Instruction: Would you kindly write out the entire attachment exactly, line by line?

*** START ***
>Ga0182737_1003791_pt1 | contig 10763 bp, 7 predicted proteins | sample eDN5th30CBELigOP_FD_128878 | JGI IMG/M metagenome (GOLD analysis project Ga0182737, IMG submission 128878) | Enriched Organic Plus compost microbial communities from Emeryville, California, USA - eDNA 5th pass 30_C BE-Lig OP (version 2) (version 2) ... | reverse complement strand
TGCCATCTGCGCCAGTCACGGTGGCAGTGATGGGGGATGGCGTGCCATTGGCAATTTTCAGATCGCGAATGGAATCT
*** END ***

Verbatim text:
>Ga0182737_1003791_pt1 | contig 10763 bp, 7 predicted proteins | sample eDN5th30CBELigOP_FD_128878 | JGI IMG/M metagenome (GOLD analysis project Ga0182737, IMG submission 128878) | Enriched Organic Plus compost microbial communities from Emeryville, California, USA - eDNA 5th pass 30_C BE-Lig OP (version 2) (version 2) ... | reverse complement strand
TGCCATCTGCGCCAGTCACGGTGGCAGTGATGGGGGATGGCGTGCCATTGGCAATTTTCAGATCGCGAATGGAATCT